#650: Flow Artist Swan on Stylized Embodiment: The Story Behind Beat Saber’s Viral Videos

I talk with flow artist Swan about the story of behind the Beat Saber viral videos, and what it means to add style to VR with embodiment and VR.


Style Battle



Sourgurl’s T-Rex Beat Saber

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Rough Transcript

[00:00:05.412] Kent Bye: The Voices of VR Podcast. Hello, my name is Kent Bye and welcome to the Voices of VR podcast. So in the VR community, the Beat Saber got released and it was this huge phenomena that kind of is crossing the chasm and sort of going into the mainstream in different ways. And part of what happened was that there was this video that was made by Liv featuring a flow artist named Swan that went absolutely viral. They estimate anywhere between 38 to a hundred million different views across all the various different social media platforms. But I had a chance to sit down with Swan to talk about this video that she created with Liv and what she thinks was kind of the key ingredients as to what is happening here, both in terms of putting your body within the experience, but also mixed reality and fashion and all these different ingredients that were really catalyzing the explosion of Beat Saber as a game and as an experience. And so in this interview, we're going to be talking about the viral phenomena of Beat Saber, both from a mixed reality perspective, embodiment, but also like the gameplay and some other different sort of just talking about the experience and where mixed reality in general is going. So this interview with Swan happened on Saturday, May 5th at the VRLA in Los Angeles, California. So with that, let's go ahead and dive right in.

[00:01:29.104] Swan: So my name is Swan. I basically work for Lib right now. And I was the girl that went viral with Beat Saber. And yeah, so.

[00:01:38.013] Kent Bye: Maybe you can tell me a bit about your background and how it came about that you made a video and what happened with that video on Beat Saber.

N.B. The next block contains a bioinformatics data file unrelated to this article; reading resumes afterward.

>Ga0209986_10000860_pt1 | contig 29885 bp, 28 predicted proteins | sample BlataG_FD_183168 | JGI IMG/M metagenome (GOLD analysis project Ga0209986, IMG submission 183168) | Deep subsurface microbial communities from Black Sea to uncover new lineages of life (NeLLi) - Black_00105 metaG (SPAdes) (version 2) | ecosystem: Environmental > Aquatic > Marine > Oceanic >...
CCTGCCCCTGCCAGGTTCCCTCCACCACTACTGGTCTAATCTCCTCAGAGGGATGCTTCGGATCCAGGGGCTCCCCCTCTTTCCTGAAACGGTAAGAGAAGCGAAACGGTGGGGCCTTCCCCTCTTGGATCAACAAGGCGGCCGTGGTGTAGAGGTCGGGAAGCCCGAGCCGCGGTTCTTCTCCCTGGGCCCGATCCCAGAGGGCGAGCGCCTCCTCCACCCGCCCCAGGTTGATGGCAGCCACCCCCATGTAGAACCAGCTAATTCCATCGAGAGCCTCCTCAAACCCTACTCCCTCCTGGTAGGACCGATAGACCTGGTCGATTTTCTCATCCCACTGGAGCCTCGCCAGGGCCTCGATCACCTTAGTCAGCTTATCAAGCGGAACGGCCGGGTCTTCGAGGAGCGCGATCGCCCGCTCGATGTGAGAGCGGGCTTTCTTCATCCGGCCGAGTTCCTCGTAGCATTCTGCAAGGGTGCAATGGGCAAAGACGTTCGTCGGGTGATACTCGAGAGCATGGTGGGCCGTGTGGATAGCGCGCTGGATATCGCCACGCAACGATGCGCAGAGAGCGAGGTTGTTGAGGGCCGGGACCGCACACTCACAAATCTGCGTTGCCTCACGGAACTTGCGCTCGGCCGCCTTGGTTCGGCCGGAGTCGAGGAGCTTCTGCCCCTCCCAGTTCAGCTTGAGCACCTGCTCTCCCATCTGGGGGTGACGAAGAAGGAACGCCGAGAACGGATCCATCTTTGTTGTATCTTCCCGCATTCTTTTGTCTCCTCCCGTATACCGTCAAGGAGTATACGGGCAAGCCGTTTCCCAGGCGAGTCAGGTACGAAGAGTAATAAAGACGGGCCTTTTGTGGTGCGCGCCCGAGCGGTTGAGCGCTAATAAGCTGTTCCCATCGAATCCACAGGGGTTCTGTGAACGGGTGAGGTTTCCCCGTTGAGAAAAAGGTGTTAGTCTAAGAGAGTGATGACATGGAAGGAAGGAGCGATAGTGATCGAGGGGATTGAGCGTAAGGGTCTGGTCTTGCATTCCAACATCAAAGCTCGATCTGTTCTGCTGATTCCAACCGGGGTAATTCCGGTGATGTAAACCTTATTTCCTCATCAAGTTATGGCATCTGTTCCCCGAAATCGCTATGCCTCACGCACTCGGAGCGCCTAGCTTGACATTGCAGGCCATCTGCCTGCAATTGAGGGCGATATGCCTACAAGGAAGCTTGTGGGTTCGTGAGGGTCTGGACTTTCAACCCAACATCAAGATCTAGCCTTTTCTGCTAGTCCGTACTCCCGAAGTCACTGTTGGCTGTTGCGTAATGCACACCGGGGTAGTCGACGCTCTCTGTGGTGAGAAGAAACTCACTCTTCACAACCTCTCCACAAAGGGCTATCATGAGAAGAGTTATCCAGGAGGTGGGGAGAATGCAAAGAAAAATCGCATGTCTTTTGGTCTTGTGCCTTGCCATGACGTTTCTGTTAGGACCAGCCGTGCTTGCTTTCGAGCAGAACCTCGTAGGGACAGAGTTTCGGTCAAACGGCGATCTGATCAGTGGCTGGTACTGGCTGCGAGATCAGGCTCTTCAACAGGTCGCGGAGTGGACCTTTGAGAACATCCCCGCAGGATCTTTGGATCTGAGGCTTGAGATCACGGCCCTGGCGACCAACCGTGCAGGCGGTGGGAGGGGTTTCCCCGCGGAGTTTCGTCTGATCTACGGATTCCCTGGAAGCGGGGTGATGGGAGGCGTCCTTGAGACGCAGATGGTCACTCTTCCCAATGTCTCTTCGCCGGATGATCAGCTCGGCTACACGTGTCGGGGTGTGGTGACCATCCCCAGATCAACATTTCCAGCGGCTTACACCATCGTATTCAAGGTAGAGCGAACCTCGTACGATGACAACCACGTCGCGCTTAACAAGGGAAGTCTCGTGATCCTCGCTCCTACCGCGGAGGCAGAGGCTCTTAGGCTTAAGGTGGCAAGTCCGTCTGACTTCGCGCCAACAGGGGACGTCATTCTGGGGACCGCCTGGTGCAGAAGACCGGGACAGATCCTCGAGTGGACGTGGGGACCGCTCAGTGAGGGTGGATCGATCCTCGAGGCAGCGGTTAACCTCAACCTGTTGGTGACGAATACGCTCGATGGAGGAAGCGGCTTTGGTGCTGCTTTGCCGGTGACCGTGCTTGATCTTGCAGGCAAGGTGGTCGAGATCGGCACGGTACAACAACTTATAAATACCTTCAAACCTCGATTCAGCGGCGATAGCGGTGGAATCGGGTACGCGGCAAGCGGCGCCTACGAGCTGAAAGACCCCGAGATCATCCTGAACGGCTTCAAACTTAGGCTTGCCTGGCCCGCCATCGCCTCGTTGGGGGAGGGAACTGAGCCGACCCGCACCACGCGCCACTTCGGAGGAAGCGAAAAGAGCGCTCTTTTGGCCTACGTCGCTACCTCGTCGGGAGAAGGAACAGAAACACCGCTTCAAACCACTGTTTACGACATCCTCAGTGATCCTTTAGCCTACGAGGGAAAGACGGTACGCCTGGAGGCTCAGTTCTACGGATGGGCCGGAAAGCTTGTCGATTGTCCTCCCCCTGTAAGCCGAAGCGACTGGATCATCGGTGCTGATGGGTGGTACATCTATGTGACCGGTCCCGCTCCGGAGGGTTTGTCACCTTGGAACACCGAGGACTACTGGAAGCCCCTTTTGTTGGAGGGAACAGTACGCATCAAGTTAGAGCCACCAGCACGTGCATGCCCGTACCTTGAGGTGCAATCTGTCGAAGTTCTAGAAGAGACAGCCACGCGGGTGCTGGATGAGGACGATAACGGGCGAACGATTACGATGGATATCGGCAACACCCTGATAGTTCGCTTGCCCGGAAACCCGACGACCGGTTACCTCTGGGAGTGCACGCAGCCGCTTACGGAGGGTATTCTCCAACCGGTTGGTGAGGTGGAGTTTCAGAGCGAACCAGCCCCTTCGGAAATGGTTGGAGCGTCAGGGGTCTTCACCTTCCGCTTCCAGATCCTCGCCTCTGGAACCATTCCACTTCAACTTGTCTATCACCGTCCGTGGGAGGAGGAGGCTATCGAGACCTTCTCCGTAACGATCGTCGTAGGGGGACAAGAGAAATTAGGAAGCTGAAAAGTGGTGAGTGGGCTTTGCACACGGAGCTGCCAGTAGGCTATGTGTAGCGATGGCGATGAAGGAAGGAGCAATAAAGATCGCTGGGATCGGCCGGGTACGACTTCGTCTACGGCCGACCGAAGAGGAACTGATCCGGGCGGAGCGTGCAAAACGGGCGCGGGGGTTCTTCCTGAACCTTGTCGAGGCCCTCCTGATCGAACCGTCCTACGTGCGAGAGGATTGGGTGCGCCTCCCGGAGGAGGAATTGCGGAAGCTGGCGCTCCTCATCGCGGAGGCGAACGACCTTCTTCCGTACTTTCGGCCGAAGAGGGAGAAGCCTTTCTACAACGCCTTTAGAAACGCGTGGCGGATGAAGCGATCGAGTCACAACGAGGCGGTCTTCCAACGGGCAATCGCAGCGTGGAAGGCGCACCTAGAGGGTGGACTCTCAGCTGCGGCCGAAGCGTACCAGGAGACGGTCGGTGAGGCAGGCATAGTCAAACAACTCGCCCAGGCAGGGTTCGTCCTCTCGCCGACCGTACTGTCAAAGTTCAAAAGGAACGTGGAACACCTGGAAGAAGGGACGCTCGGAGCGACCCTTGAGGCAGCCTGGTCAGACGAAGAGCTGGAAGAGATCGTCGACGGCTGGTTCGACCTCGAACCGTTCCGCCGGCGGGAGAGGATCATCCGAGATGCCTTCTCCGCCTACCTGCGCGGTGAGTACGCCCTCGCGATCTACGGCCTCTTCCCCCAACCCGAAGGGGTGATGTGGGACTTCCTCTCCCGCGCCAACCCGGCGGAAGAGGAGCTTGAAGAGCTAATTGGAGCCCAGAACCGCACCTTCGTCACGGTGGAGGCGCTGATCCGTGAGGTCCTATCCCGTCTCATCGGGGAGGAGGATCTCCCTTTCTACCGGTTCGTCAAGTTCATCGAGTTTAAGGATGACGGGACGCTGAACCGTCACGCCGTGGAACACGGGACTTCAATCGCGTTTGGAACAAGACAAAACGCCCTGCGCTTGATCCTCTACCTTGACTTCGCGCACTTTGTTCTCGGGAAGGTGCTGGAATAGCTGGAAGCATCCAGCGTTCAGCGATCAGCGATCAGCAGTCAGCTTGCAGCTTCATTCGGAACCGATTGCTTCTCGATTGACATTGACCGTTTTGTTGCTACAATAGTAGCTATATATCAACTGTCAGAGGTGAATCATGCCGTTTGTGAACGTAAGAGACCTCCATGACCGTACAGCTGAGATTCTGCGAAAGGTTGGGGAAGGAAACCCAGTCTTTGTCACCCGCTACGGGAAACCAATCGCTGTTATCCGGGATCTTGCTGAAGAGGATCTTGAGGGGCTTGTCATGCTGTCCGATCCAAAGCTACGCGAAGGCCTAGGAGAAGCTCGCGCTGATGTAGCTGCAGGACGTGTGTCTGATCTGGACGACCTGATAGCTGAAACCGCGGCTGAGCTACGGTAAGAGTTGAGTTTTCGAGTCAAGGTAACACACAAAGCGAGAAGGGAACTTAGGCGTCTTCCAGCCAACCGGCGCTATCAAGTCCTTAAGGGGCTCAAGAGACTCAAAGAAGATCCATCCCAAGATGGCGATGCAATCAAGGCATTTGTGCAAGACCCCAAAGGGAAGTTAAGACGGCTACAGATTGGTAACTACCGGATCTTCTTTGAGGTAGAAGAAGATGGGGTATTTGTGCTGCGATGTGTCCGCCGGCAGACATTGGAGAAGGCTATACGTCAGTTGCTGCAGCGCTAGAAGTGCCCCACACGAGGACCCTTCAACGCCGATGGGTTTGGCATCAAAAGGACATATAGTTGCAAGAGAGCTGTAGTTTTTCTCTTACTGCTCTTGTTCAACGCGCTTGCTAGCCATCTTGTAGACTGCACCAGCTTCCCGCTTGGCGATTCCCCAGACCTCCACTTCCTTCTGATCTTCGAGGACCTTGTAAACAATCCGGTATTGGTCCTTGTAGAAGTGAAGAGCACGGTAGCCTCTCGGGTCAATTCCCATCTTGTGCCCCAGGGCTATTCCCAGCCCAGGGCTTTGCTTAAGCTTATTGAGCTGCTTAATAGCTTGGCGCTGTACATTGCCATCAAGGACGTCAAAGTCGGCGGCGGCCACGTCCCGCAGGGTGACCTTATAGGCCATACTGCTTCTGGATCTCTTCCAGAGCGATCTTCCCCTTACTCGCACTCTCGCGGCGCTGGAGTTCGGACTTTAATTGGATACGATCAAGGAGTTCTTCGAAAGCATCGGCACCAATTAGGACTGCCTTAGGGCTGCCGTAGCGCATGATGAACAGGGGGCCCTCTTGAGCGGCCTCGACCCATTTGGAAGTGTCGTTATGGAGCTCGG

[00:01:44.936] Swan: Okay, so I was actually friends with Six before he's like the CEO of Liv and I was doing like art videos of Tilt Brush and what happened was we got the game like back in February and we had a friend that's friends with Beat Saber, a developer in the Czech Republic named Mystery. He's pretty awesome. And they basically gave us an early alpha build for debuting it and also testing the mixed reality. If you look at the game footage, the mixed reality footage actually does really well for games like Beat Saber, where you can see the players, you can see the movements, you can see their costumes. My dress was the main appeal for girls because I got so many people messaging me about the dress and wanting to buy it, so that was really cool. So going back, we got the build in February and we did one promo video for an event because we were debuting Beat Saber in America way back in February, way before anybody knew what was Beat Saber, way before all this craze. So... We debuted it and then the video was up on our YouTube for two weeks before Reddit discovered it and Reddit basically blew up and it basically made front page and we were like, what's going on? Because our YouTube was getting 7,000 views an hour and I woke up to all these notifications and I was like, oh my God, what's going on? This is crazy. So once we discovered what was going on, because I posted on my Facebook about what was happening, one of my friends linked me to the Reddit post, and I was like, oh, so this is what's going on. So Six, the CEO of Liv, was like, do you have another video? And the thing about us is we were testing Beat Saber. We had hours and hours of footage. So we have over 100 hours of footage of all of us just playing Beat Saber, testing out our SDK. And one of them was me wearing this like pink dress that is now known as the escape dress and I only missed like one block so I ended up just posting that really quickly like it was actually edited in iMovie like that's how quickly it was I was like let me just cut out the menu page and then add like an ending like title and just post it on YouTube so we saw the traffic dying down from Reddit it was like a huge like and then it slowly started dying down. So we released it and caught the tail end of it. And it started getting like 2,000 views for the first day, 30,000 views the next day, and then it just jumped up to 100,000 views the third day. And it ended up just going viral everywhere on like Facebook, Tumblr, LinkedIn, like everywhere. So yeah.

[00:04:15.447] Kent Bye: So how many total views do you know across all the social media platforms did you get?